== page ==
5

For example, the curve $C: X^3 + pY^3 + p^2Z^3 = 0$ is smooth and doesn't have a $\mathbb{Q}_p^\text{ur}$-point. If $[x, y, z]$ is a $\mathbb{Q}_p^\text{ur}$-point on $C$, then we may choose the projective coordinates in such a way that $\min(v(x), v(y), v(z)) = 0$, where $v$ stands for the $p$-adic valuation. From the equality $x^3 + py^3 + p^2z^3 = 0$, we ...


4

Question: "I'm trying to understand Grassmannian and Plücker relationship and I'm having trouble grasping the basic idea." Answer: If $k$ is any field and $W \subseteq V$ is an $m$-dimensional $k$-vector subspace of an $n$-dimensional $k$-vector space it follows grassmannian $\mathbb{G}(m,V)$ is a parameter space, parametrizing $m$-dimensional sub ...


4

$$w^4 + x^4 = y^4 + z^4 \tag{1}$$ Let $w=mt+a, x=t-b, y=t+a, z=mt+b,$ then we get $(-4a-4b-4bm^3+4am^3)t^3+(-6b^2m^2-6a^2+6b^2+6a^2m^2)t^2+(-4b^3m+4a^3m-4a^3-4b^3)t=0$ Hence let $$m = \frac{a^3+b^3}{-b^3+a^3}$$ then we get $$t = \frac{3(-b^3+a^3)b^2a^2}{a^6-2b^2a^4-2b^4a^2+b^6}$$ Thus we get a parametric solution as follows. $w = a(a^6+b^2a^4-2b^4a^2+3b^5a+b^...


3

What you write is not quite correct - the category of quasi-coherent $\mathcal{O}_R$-algebras is equivalent to the category of all $R$-algebras (with no finite-generation hypothesis). This can be broken down in to two parts: first, the fact that categories of $R$-modules and quasi-coherent $\mathcal{O}_R$-modules are equivalent; second, the fact that an ...


3

The point here is to note that the equation $$x^4 + w^4 - y^4 - z^4 = 0$$ cuts out a surface $X \subset \mathbb{P}^3$. Indeed, all (primitive, i.e., $\operatorname{gcd}(x,y,z,w) = 1$) integral solutions are in bijective correspondence with rational points on the surface $X$. Now, one might hope for a solution with $2$ parameters (i.e., a birational map $\...


3

From L. E. Dickson, History of the Theory of Numbers, Volume II, Chapter XXII, page $644$ $$ A^4+B^4=C^4+D^4. $$ L. Euler$^{165}$ took $\,A=p+q,\;\;D=p-q,\;\;C=r+s,\;\;B=r-s\,$ and derived $$(1)\qquad\qquad\qquad pq(p^2+q^2)=rs(r^2+s^2).$$ Set $\,p=ax,\,q=by,\,r=kx,\,s=y.\,$ Then $$ y^2/x^2=(k^3-a^3b)/(ab^3-k). $$ If $\,k=ab,\,x=1,\,$ then $\,y=\pm a,\,C=\...


3

The notation $E(-mp)$ means $E\otimes_{\mathcal{O}_X} \mathcal{O}_X(-mp)$, where the latter sheaf is the line bundle associated to the divisor $-mp$. Context clues suggest that $X$ is a curve, $p$ is a point, and $m$ is an integer - then $\mathcal{O}_X(-mp)$ can be considered as the sheaf of rational functions which are regular outside of $p$ and have poles ...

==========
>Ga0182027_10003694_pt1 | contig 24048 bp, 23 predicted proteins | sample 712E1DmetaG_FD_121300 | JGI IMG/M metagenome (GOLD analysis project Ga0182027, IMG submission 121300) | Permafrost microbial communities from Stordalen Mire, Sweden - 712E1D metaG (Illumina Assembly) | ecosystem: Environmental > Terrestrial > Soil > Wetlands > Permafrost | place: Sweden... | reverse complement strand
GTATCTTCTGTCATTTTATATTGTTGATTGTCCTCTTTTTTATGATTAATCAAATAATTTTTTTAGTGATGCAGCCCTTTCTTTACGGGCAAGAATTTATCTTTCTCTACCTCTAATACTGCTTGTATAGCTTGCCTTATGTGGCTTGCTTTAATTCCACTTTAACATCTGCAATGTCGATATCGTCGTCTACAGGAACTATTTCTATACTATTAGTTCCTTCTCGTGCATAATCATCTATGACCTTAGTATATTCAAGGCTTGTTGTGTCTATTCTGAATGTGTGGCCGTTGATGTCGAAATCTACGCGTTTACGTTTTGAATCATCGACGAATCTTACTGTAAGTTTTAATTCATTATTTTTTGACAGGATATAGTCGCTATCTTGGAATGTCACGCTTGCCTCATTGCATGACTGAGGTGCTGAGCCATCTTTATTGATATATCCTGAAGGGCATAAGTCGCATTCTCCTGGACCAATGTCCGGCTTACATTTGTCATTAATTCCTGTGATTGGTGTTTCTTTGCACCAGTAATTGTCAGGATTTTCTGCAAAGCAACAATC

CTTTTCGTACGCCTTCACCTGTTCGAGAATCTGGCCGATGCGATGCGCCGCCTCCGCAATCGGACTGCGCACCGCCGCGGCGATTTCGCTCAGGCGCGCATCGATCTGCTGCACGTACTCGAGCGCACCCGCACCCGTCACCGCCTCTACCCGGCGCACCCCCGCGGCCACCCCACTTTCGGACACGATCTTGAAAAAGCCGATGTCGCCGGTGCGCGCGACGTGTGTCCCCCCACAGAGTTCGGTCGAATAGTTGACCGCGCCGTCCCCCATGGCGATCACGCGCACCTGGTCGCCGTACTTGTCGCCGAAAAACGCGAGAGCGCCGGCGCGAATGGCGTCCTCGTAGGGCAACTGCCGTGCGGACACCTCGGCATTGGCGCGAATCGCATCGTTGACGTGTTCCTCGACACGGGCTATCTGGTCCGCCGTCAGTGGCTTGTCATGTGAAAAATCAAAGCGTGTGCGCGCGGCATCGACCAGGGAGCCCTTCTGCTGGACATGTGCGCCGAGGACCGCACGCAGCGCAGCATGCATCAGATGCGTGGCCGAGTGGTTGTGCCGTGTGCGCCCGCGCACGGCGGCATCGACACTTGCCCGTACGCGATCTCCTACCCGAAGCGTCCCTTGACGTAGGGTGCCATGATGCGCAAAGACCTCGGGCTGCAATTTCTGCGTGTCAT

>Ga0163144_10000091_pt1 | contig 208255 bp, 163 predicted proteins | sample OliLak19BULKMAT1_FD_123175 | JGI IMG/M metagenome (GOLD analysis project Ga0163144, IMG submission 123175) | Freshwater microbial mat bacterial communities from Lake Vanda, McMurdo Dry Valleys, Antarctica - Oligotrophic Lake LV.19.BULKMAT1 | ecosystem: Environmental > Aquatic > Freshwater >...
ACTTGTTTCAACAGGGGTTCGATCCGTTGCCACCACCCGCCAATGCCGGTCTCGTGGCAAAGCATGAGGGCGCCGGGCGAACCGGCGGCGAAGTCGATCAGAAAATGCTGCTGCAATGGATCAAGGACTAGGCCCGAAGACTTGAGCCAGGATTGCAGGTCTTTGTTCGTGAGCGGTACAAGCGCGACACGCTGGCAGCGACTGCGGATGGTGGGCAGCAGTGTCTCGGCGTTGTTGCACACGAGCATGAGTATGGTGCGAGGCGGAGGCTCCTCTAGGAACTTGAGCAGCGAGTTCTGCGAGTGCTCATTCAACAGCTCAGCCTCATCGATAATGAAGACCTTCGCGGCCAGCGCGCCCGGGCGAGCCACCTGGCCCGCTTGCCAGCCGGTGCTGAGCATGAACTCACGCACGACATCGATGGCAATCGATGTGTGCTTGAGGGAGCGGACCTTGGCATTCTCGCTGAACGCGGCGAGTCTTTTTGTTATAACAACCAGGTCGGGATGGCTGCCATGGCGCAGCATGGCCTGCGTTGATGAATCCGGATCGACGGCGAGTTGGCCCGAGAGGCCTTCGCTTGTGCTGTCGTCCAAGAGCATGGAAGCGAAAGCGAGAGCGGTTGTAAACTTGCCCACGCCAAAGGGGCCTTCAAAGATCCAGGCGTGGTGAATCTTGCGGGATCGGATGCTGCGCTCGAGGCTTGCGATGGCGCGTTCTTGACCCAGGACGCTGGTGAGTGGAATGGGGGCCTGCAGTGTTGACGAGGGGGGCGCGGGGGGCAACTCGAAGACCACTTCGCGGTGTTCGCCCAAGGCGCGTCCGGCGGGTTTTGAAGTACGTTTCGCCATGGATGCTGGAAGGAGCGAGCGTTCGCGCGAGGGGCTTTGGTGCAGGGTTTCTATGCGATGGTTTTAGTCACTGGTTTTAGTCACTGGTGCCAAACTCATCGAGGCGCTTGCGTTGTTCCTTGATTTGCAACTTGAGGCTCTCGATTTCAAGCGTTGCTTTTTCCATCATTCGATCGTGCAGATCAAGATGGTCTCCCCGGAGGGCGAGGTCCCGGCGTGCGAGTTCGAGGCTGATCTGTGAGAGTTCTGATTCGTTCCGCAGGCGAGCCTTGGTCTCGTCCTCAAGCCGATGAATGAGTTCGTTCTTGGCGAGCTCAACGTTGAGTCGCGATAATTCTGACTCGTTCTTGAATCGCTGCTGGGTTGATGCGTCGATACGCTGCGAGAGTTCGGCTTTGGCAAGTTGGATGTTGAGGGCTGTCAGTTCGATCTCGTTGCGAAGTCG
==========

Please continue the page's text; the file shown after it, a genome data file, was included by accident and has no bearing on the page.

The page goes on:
3

You seem to be missing a small but important detail in the definition of the fiber category. Given a functor $F : \mathcal{C}\to\mathcal{D}$ and an object $X\in\mathcal{D},$ the fiber of $F$ over $X$ is defined to be the category of $\widetilde{X}\in\mathcal{C}$ such that $F(\widetilde{X}) = X$ with morphisms $u : \widetilde{X}\to\widetilde{X}'$ such that $F(...


2

Just for clarity, the exercise is in section 2.5 of the book. The inclusion $\langle LT(g_1),\ldots,LT(g_t)\rangle \subset \langle LT(I) \rangle$ always holds, as $\{g_1,\ldots,g_t\} \subset I$ and $\langle LT(I) \rangle$ is the ideal generated by elements of $LT(I) = \{LT(f) \mid f \in I, f \neq 0\}$. You have correctly identified the leading terms in the ...


2

Both directions can be proven if one observes that the map $m \mapsto m \otimes 1$ (which, by abuse of notation, was also denoted as "$\phi$") factors as $M \to M \otimes_R R/\mathrm{ker}(\phi) \to M \otimes_R S$ where the first map is injective (in fact, an isomorphism) if and only if $\mathrm{ker}(\phi) \subseteq \mathrm{Ann}(M)$, and the second ...


2

Note that \begin{align*} \mathrm{Res}_{V_i, W}(f_i) &= \mathrm{Res}_{V_i \cap V_j, W}(\mathrm{Res}_{V_i, V_i \cap V_j}(f_i)) \\ \mathrm{Res}_{V_j, W}(f_j) &= \mathrm{Res}_{V_i \cap V_j, W}(\mathrm{Res}_{V_j, V_i \cap V_j}(f_j)) \end{align*} so if $W$ is as you mentioned in the question, we can write $$\mathrm{Res}_{V_i \cap V_j, W}(\mathrm{Res}_{V_i, ...


2

Answer: You may have seen the "flatness criteria" in Milnes "Etale cohomology" (2.7d): Let $f:A\rightarrow B$ be be a flat map of rings with $A \neq 0$. It follows $f$ is faithfully flat iff for any maximal ideal $\mathfrak{m}\subseteq A$ it follows $f(\mathfrak{m})B \subsetneq B$ is a strict ideal. In your case let $$0 \rightarrow I:=(...


2

If by "curve of degree $n$" you mean the zero-set of an $n$-th degree polynomial in two variables, such polynomials have $\binom{n+2}2$ coefficients, one of which can always be set to $1$ by scaling. Each point specified to be on the curve provides an equation. With $\binom{n+2}2 - 1$ points we have $\binom{n+2}2 - 1$ equations in the $\binom{n+2}2 ...


2

This map is not the identity. It should have a graded kernel $$I = \bigoplus_{m \ge 0} I_m \subset \bigoplus_{m \ge 0} S^m H^0(X, \mathcal{O}_X(1)),$$ which will tell you what subvariety of $\mathbb{P}^n$ is the image of the embedding $X \hookrightarrow \mathbb{P}^n$: we have $\mathop{im}{X} = V(I)$. Note also that it is certainly not necessarily the case ...


2

Let's assume $n\ge 3$, so the target is not $\mathbb P^1$ and $\pi_p|_C:C\to \pi_p(C)$ is birational. Choose a general hyperplane $H\subseteq \mathbb P^{n-1}$ that intersects $\pi_p(C)$ transversely at $m$ points. So $$\deg(\pi_p(C))=\#(H\cap \pi_p(C))=m.$$ Now, the cone of $H$ and $p$ defines a hyperplane $\tilde{H}$ of $\mathbb P^{n}$, which intersects $C$ ...